When we pray, we ought to ask with boldness for whatever we wish of God, our Father, but always with this proviso, whether stated or implied: “Father please grant as much of my request(s) as possible without compromising your greater good purposes.” This umbrella petition, it seems to me, is only a more precise version of the “Not my will, Father, but your will” of Jesus in Gethsemane. Besides expressing our deference to God’s perfect purposes he is pursuing, the value of this umbrella petition is that it enables us to make our requests of God without fretting endlessly over what we should be asking, that is, over whether our requests are reasonable and good. We are enabled to simply make, and make with boldness, whatever requests we desire and place them all beneath the umbrella petition.

The data of the Old Testament, it seems plain to me, evidence a predominating, even if perhaps not uniform, conception of the divine foreknowledge according to which God’s foreknowledge, that is, his knowledge of what definitely will transpire in the future, is limited to a knowledge of what present conditions, including God’s own plans, make definite of occurrence in the future. The most salient, but by no means the only significant, data are the many and varied depictions of God, especially in the Pentateuch and the Prophets, as not foreknowing some things. Thus God has changes of heart (e.g., Gen 6:6; 1 Sam 15:10, 35), experiences disappointment at the unexpected (e.g., Isa 5:2, 4; Jer 3:6-7, 19-20) asks questions about the future (e.g., Num 14:11; Hos 8:5), gets frustrated (e.g., Exod 4:10-15; Ezek 22:30-31), tests people to see what they will do (e.g., Gen 22:12; Exod 16:4; Deut 8:2; 13:1-3; Judg 2:22; 3:4; 2 Chron 32:31), speaks in terms of what “perhaps” will be (e.g., Exod 4:8-9; Isa 47:12; Jer 26:2-3; 36:3, 7; 51:8; Ezek 12:1-3; cf. Exod 13:17), consults with others before making decisions (e.g., Exod 32:7-14; Num 14:11-20; Amos 7:1-9), and so on.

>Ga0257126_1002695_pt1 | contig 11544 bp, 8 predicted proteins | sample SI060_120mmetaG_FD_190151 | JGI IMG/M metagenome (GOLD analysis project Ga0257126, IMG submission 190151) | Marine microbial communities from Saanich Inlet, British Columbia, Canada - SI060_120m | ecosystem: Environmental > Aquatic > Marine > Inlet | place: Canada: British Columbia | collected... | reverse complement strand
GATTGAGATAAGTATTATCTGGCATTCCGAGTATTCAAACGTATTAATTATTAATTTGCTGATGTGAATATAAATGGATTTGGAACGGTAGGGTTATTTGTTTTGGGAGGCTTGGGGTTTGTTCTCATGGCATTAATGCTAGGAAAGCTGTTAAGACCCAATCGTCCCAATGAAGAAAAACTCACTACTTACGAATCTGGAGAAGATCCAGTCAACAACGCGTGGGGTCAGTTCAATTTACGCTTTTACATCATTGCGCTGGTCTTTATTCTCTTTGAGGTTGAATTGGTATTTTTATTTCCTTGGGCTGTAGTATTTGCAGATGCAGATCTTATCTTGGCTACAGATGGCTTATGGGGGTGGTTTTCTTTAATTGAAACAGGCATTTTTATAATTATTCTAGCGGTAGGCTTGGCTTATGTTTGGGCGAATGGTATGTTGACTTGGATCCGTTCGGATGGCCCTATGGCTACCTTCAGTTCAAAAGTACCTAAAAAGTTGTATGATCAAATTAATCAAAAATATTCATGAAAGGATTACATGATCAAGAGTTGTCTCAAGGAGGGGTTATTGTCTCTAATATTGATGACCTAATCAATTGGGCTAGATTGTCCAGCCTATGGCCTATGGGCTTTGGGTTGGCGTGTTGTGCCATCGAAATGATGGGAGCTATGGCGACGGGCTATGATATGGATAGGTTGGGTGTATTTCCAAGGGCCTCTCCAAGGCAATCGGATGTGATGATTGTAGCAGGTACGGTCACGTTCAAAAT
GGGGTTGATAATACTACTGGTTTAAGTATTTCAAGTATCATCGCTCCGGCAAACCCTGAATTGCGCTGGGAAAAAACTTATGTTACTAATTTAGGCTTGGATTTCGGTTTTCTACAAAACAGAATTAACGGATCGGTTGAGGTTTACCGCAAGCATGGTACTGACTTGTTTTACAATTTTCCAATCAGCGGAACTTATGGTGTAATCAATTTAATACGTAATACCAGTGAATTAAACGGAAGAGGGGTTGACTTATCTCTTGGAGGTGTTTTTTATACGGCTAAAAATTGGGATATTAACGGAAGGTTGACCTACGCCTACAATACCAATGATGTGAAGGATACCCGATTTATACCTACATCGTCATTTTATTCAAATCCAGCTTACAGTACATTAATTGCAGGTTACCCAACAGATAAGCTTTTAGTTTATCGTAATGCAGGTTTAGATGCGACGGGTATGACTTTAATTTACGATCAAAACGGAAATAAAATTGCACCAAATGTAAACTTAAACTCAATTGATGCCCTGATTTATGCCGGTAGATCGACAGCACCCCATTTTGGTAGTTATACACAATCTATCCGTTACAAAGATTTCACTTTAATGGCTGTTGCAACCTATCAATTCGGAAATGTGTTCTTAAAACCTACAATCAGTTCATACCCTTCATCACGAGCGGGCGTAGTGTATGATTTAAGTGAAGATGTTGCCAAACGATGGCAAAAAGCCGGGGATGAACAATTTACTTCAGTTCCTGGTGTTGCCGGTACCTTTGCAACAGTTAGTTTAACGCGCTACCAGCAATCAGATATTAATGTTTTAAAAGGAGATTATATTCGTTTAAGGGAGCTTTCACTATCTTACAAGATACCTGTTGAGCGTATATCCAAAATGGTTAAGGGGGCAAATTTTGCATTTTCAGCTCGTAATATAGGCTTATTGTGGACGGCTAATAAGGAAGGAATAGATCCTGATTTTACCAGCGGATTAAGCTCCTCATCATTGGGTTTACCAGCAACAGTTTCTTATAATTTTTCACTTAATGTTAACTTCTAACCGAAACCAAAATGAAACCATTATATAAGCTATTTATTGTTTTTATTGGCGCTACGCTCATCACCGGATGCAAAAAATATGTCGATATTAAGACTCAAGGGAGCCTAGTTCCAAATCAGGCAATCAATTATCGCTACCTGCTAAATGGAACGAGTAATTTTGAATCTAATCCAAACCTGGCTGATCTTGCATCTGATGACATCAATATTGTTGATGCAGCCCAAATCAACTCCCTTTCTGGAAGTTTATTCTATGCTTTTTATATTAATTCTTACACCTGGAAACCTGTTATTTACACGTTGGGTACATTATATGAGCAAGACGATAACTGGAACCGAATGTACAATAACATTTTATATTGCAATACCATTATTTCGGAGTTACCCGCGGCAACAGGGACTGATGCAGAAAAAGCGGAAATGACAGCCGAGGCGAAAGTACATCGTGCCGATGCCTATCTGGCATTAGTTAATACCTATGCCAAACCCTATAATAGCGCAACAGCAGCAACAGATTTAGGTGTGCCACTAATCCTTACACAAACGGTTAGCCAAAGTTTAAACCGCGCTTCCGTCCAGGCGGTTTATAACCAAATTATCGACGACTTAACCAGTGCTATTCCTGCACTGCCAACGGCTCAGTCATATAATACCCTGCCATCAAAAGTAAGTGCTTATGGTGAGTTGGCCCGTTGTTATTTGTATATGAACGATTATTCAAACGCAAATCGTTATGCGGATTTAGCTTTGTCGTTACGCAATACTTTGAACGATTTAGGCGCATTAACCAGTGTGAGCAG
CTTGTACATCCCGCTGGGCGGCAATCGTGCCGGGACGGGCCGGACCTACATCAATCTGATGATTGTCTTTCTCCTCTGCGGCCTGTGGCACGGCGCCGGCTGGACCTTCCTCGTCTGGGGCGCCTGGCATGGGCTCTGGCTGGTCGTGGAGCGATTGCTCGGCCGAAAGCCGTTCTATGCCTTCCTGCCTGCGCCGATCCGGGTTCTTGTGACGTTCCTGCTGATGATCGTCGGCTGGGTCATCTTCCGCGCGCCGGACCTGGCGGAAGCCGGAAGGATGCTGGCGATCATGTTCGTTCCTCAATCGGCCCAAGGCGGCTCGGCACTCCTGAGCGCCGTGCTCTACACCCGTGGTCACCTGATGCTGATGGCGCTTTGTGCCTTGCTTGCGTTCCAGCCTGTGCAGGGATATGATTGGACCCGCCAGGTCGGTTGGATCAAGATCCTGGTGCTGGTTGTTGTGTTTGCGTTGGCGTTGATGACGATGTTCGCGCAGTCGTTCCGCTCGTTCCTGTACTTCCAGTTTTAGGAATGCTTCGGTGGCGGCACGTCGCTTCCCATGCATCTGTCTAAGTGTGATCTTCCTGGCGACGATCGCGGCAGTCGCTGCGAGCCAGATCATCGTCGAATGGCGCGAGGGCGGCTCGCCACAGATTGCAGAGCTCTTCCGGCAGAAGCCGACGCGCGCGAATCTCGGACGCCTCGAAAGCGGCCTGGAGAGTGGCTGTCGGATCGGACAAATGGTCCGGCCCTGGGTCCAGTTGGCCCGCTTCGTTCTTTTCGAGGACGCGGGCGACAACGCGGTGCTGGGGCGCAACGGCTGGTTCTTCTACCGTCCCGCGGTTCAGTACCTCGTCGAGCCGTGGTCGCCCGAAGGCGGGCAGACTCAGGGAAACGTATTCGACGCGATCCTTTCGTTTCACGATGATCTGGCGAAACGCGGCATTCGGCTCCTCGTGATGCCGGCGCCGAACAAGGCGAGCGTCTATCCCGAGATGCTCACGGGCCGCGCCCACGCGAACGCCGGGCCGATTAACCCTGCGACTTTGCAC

The Hebrews apparently lacked a single word for “the universe.” Therefore, God communicated to them that he is the creator of the universe, and/or they interpreted God’s communication to them that he is creator of the universe, by use of a merism, that is, the combination of two contrasting words to refer to an entirety. God was described as “Maker of heaven and earth” (עשׂה שׁמים וארץ). I find this an especially lovely way to refer to God as creator of the universe.

It is remarkable which of his attributes God, according to the Book of Exodus (chapters 33-34), chose to reveal to Moses when Moses asked God to show him his glory. Children of the classical theistic tradition that we are, we would expect God to reveal to Moses that he is asei, omnipotent, omniscient, etc. But according to the narrative God says nothing about any of these attributes. Instead God lists a series of character attributes: compassionate, merciful, long-suffering, kind, faithful, etc. (Exod 34.6-7). It would appear that God would have us prioritize these attributes, that is, his perfect character, in our thinking of him.

I can think of no better means of determining what one values most than finding out what one would be most sad to lose (even if they could not lose it). I wonder then: how many would be sad to lose, more than anything or anyone else, God? Not God’s gifts, including “heaven” so understood, but God himself?